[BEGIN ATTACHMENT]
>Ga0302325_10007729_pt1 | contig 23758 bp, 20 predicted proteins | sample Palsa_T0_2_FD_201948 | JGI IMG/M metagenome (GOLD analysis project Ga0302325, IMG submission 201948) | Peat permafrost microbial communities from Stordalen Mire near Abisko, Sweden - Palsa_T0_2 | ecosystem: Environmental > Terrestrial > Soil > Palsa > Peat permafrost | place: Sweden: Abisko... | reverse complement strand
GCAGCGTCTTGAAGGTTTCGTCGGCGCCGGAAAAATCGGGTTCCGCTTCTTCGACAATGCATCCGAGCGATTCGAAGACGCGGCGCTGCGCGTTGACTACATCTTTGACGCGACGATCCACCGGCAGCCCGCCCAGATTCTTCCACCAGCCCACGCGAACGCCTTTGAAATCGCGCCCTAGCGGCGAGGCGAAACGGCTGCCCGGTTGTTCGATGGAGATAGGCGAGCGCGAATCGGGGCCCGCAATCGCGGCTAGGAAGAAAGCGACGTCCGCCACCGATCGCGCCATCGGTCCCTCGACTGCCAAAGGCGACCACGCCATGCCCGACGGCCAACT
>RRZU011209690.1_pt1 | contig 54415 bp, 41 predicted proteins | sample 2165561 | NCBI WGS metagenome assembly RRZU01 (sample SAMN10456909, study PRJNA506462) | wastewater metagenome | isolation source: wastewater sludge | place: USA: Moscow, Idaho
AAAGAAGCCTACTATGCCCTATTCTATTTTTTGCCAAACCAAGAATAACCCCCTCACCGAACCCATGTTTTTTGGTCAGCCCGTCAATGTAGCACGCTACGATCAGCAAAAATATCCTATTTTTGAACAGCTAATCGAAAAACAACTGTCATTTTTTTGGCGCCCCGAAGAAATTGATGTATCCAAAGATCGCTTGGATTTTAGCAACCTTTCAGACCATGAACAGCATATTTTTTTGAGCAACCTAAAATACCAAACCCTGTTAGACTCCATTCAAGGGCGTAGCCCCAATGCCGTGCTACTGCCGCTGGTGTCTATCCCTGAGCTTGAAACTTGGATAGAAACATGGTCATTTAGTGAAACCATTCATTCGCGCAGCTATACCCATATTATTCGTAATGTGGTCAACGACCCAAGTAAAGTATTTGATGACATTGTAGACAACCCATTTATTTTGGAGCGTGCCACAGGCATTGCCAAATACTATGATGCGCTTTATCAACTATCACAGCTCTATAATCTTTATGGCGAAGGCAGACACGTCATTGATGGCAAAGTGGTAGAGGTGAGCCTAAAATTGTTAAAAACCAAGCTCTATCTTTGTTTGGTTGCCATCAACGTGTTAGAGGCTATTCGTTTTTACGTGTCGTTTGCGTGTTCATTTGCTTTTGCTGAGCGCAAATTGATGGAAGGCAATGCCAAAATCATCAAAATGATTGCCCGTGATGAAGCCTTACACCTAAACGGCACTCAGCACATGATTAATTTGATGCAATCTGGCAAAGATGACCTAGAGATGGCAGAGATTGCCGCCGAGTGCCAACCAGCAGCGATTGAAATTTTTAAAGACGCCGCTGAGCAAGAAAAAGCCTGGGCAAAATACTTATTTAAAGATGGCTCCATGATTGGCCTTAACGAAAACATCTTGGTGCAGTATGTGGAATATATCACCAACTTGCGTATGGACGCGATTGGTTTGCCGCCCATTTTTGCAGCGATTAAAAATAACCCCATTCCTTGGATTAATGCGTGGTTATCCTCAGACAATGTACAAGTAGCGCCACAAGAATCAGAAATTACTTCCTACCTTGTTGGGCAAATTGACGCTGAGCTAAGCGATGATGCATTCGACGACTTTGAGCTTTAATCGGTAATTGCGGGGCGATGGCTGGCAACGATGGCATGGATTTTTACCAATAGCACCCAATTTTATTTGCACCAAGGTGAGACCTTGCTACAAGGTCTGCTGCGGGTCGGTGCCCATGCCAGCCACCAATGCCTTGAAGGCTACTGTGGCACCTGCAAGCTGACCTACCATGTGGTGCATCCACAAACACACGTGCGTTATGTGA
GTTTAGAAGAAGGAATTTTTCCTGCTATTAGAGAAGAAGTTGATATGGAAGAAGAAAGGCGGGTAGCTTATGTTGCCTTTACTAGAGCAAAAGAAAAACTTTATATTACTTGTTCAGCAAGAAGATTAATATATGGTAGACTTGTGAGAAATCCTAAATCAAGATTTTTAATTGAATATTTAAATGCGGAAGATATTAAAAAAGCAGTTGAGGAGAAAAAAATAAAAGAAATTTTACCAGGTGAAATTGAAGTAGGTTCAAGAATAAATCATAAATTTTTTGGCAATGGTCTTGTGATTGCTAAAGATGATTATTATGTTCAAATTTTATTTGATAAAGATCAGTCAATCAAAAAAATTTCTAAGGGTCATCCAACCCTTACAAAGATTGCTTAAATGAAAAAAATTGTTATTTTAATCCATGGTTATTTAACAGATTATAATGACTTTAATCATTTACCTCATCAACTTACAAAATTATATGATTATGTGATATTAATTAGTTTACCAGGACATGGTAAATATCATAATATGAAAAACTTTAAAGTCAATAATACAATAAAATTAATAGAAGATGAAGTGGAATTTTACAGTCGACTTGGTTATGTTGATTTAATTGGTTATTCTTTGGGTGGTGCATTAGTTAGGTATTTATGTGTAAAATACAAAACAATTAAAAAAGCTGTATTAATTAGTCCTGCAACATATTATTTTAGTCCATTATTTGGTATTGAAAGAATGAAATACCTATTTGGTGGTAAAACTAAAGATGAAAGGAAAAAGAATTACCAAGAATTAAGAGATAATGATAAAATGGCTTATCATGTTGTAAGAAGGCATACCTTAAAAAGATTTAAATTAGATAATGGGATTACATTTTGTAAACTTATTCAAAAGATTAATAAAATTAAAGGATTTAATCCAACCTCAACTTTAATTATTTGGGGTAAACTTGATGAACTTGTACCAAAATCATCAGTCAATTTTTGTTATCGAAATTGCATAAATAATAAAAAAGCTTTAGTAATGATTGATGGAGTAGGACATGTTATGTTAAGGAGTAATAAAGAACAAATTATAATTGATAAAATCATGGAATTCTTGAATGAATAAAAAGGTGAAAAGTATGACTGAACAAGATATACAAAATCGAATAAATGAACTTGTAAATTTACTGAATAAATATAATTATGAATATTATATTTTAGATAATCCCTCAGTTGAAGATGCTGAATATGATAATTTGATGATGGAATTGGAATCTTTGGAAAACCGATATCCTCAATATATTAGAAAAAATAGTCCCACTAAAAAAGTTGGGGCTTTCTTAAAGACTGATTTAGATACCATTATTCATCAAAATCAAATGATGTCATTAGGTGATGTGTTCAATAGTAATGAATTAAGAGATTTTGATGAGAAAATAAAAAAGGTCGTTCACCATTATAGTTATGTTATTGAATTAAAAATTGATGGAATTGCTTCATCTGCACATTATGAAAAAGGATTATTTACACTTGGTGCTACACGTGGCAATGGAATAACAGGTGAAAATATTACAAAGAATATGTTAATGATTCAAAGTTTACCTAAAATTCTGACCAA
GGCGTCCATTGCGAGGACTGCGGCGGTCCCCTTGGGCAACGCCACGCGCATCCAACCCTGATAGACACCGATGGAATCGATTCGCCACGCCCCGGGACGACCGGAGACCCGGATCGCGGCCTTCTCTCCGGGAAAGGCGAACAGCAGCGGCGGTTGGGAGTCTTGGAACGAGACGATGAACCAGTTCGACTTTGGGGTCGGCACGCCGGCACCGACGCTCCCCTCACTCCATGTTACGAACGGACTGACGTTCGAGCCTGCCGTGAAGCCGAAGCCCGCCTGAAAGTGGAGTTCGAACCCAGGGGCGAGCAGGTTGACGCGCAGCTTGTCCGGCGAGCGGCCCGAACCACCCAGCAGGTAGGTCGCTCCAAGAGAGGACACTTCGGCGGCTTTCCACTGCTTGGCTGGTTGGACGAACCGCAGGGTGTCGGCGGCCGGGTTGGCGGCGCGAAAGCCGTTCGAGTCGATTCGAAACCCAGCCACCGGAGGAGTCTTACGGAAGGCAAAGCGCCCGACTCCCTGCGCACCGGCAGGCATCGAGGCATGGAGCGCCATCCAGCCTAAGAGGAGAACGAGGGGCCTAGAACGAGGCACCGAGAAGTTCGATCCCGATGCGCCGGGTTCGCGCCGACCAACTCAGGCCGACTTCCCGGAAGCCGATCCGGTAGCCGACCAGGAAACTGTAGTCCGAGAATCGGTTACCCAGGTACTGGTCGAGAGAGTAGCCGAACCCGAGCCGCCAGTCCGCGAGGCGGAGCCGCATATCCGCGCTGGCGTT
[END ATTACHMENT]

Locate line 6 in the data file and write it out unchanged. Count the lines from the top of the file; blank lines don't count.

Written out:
GGCGTCCATTGCGAGGACTGCGGCGGTCCCCTTGGGCAACGCCACGCGCATCCAACCCTGATAGACACCGATGGAATCGATTCGCCACGCCCCGGGACGACCGGAGACCCGGATCGCGGCCTTCTCTCCGGGAAAGGCGAACAGCAGCGGCGGTTGGGAGTCTTGGAACGAGACGATGAACCAGTTCGACTTTGGGGTCGGCACGCCGGCACCGACGCTCCCCTCACTCCATGTTACGAACGGACTGACGTTCGAGCCTGCCGTGAAGCCGAAGCCCGCCTGAAAGTGGAGTTCGAACCCAGGGGCGAGCAGGTTGACGCGCAGCTTGTCCGGCGAGCGGCCCGAACCACCCAGCAGGTAGGTCGCTCCAAGAGAGGACACTTCGGCGGCTTTCCACTGCTTGGCTGGTTGGACGAACCGCAGGGTGTCGGCGGCCGGGTTGGCGGCGCGAAAGCCGTTCGAGTCGATTCGAAACCCAGCCACCGGAGGAGTCTTACGGAAGGCAAAGCGCCCGACTCCCTGCGCACCGGCAGGCATCGAGGCATGGAGCGCCATCCAGCCTAAGAGGAGAACGAGGGGCCTAGAACGAGGCACCGAGAAGTTCGATCCCGATGCGCCGGGTTCGCGCCGACCAACTCAGGCCGACTTCCCGGAAGCCGATCCGGTAGCCGACCAGGAAACTGTAGTCCGAGAATCGGTTACCCAGGTACTGGTCGAGAGAGTAGCCGAACCCGAGCCGCCAGTCCGCGAGGCGGAGCCGCATATCCGCGCTGGCGTT